Plants in pots need potting up every year or two to allow more space for their roots to develop and to replace tired compost. But getting the right sized pot is important for success and when the pot is too large problems with overpotting can arise.

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Rhododendron in a pot that is too large
Rhododendron in a pot that is too large

Quick facts

Suitable for Container maintenance
Timing When repotting (usually spring)
Difficulty Easy

What is overpotting?

Overpotting is a term used to describe a containerised plant that has been potted into too large a container and is suffering as a consequence.

Using a large pot for a small plant doesn't necessarily lead to problems but where it can do is when the plant is not growing strongly, perhaps due to the time of year or slow rate of growth of that particular plant, or when there is a tendency to water too much.

How can I tell if a plant is suffering from overpotting?

In the short term after potting up, your plant is most likely going to look fine.

However, after a few weeks or months, some signs that the plant is not happy can begin to show. Watch for;

  • Leaf yellowing
  • Leaf browning
  • Leaf fall
  • Wilting
  • Stunted growth
  • Bronzing on evergreen such as box plants and yew
  • Soggy compost on the surface of the pot

The reason the plant is showing signs of stress is because the large volume of new compost that was added when it was potted up is sitting wet for a long period, reducing aeration around the roots. Instead of the roots growing out into the new compost, they simply rot.

Although the compost will dry naturally through evaporation, it takes longer when there is a greater proportion of compost to roots. The more fresh compost there is, the more it will stay wet, creating a soggy ring around the rootball. Finer growing medias that hold onto more water are particularly prone.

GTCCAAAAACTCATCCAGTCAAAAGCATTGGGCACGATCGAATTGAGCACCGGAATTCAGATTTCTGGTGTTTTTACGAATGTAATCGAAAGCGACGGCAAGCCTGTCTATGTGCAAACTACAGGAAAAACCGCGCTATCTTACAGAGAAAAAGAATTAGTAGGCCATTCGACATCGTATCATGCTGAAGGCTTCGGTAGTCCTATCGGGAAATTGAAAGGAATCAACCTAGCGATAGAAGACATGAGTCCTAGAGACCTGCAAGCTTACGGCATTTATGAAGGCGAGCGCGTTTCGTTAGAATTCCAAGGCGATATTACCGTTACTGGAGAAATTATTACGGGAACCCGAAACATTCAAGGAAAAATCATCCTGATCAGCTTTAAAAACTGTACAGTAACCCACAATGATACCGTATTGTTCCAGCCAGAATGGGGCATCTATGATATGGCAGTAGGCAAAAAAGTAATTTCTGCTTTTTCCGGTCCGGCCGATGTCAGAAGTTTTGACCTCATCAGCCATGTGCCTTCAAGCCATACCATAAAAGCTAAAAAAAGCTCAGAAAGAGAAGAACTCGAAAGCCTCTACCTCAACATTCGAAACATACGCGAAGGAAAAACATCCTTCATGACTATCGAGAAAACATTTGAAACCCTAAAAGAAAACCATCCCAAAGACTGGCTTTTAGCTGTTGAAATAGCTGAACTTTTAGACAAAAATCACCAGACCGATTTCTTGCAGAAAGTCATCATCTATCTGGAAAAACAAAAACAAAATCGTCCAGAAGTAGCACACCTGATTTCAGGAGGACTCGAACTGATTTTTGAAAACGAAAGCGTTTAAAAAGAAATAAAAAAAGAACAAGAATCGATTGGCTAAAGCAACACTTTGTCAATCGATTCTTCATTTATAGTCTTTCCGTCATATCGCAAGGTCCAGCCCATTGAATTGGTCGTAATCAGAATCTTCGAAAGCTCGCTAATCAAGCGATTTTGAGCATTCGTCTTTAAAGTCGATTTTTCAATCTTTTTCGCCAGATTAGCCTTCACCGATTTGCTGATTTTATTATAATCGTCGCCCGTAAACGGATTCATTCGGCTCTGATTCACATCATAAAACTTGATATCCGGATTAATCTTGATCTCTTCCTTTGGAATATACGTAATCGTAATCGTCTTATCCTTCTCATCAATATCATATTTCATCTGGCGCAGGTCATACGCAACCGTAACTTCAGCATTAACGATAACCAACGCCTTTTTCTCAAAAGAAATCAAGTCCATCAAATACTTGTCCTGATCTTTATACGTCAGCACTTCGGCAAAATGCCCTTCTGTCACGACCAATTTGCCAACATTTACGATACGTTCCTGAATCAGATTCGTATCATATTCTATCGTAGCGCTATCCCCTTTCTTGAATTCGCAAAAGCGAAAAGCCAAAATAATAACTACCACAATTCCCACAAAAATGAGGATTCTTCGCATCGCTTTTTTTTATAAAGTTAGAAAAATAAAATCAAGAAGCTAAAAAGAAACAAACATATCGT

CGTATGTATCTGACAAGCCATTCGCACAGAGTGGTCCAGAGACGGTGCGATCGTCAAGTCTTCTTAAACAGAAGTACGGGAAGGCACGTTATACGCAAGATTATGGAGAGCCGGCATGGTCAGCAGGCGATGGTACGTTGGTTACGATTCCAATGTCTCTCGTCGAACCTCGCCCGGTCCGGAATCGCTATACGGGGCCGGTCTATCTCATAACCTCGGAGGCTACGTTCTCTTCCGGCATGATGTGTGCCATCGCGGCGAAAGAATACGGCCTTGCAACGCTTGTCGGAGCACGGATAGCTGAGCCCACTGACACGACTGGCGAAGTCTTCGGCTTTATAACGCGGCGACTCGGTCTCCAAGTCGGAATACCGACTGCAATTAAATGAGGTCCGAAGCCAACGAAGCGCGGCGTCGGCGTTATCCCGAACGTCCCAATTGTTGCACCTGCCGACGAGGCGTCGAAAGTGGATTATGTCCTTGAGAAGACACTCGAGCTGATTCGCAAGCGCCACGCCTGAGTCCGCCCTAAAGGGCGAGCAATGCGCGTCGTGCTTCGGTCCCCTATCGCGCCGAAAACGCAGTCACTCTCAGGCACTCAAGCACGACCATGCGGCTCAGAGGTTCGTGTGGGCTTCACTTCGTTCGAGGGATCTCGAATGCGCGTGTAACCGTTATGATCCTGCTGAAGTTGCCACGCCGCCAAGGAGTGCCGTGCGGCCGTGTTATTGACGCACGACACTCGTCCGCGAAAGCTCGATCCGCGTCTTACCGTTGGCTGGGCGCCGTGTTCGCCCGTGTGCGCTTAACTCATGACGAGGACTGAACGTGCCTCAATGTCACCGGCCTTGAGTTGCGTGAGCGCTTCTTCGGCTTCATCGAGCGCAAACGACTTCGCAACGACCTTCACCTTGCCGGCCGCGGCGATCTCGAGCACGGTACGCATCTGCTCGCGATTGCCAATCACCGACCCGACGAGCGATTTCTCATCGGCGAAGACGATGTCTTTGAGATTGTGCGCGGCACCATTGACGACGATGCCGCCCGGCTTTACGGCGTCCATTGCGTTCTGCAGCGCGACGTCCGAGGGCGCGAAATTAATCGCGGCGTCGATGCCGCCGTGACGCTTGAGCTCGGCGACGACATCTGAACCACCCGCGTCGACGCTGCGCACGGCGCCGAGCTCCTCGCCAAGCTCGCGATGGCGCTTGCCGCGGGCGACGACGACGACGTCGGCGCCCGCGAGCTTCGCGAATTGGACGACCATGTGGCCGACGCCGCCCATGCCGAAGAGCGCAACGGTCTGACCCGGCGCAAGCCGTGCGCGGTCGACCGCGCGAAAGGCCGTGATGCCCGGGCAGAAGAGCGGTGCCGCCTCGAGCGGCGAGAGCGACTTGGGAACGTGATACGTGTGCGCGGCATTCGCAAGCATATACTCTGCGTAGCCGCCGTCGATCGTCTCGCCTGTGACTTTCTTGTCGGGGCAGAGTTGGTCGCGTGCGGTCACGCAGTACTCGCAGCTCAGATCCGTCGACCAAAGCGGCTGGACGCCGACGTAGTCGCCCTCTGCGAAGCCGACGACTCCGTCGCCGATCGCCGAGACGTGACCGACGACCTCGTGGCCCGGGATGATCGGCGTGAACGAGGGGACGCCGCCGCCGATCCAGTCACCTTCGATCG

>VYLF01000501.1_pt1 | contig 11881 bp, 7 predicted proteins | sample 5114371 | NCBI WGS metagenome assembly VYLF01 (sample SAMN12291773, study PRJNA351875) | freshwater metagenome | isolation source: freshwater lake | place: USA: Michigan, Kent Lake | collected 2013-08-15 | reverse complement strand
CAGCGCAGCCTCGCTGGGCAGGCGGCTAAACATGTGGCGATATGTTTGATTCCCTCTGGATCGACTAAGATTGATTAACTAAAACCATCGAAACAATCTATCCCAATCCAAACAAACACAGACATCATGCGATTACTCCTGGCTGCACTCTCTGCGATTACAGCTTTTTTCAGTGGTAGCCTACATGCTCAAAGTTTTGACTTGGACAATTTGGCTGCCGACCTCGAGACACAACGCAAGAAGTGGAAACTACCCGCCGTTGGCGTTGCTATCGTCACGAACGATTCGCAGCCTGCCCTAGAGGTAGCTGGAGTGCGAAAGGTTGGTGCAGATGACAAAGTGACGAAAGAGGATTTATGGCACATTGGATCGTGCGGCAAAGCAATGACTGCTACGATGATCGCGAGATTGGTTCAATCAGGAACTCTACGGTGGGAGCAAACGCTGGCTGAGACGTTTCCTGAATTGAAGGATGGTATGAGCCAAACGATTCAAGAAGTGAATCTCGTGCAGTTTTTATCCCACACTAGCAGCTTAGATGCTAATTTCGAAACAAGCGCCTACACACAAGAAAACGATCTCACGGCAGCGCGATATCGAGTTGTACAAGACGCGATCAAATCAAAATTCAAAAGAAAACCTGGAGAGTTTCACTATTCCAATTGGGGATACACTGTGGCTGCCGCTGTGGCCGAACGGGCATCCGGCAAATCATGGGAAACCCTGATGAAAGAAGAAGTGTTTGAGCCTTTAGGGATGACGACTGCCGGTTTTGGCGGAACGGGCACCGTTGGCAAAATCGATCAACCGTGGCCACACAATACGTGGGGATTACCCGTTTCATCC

Plants that show some of the symptoms described above are often mistakenly watered more not less, thus adding to the problem. And if the overpotting was done late in the growing season (after June), rather than in spring, this too will mean it is exacerbated by slow plant growth and wetter conditions.

How to avoid or remedy overpotting


Ideally, it is best to avoid overpotting in the first place. Don’t be too generous. Stick to the rule of thumb of only potting into a slightly larger pot, not jumping into a significantly bigger one. This usually means a pot that is 2.5-5cm (1-2in) wider in diameter than the previous container and not much deeper (be careful if potting into deep pots such as ‘long toms’).

Or, if you know how quick growing your plant is, only pot into a container that you consider the roots will begin to fill by the end of the growing season.


If you have already knowingly or accidentally overpotted there are two options;

  1. Leave it in the large pot but water extremely carefully, only watering when there are signs of the compost drying. This is particularly important in the first few weeks after repotting. Consider foliar feeding (i.e. a liquid fertiliser sprayed directly onto the leaves) to encourage growth without waterlogging. Go to stage two if symptoms appear.
  2. Gently tip the plant out of the large pot and allow any loose compost to fall away (it is a good idea to do this over some newspaper). Down size the plant into a container that is only just larger than the inner rootball. The loose compost can be saved and used again. Water sparingly until there are signs of the plant recovering.

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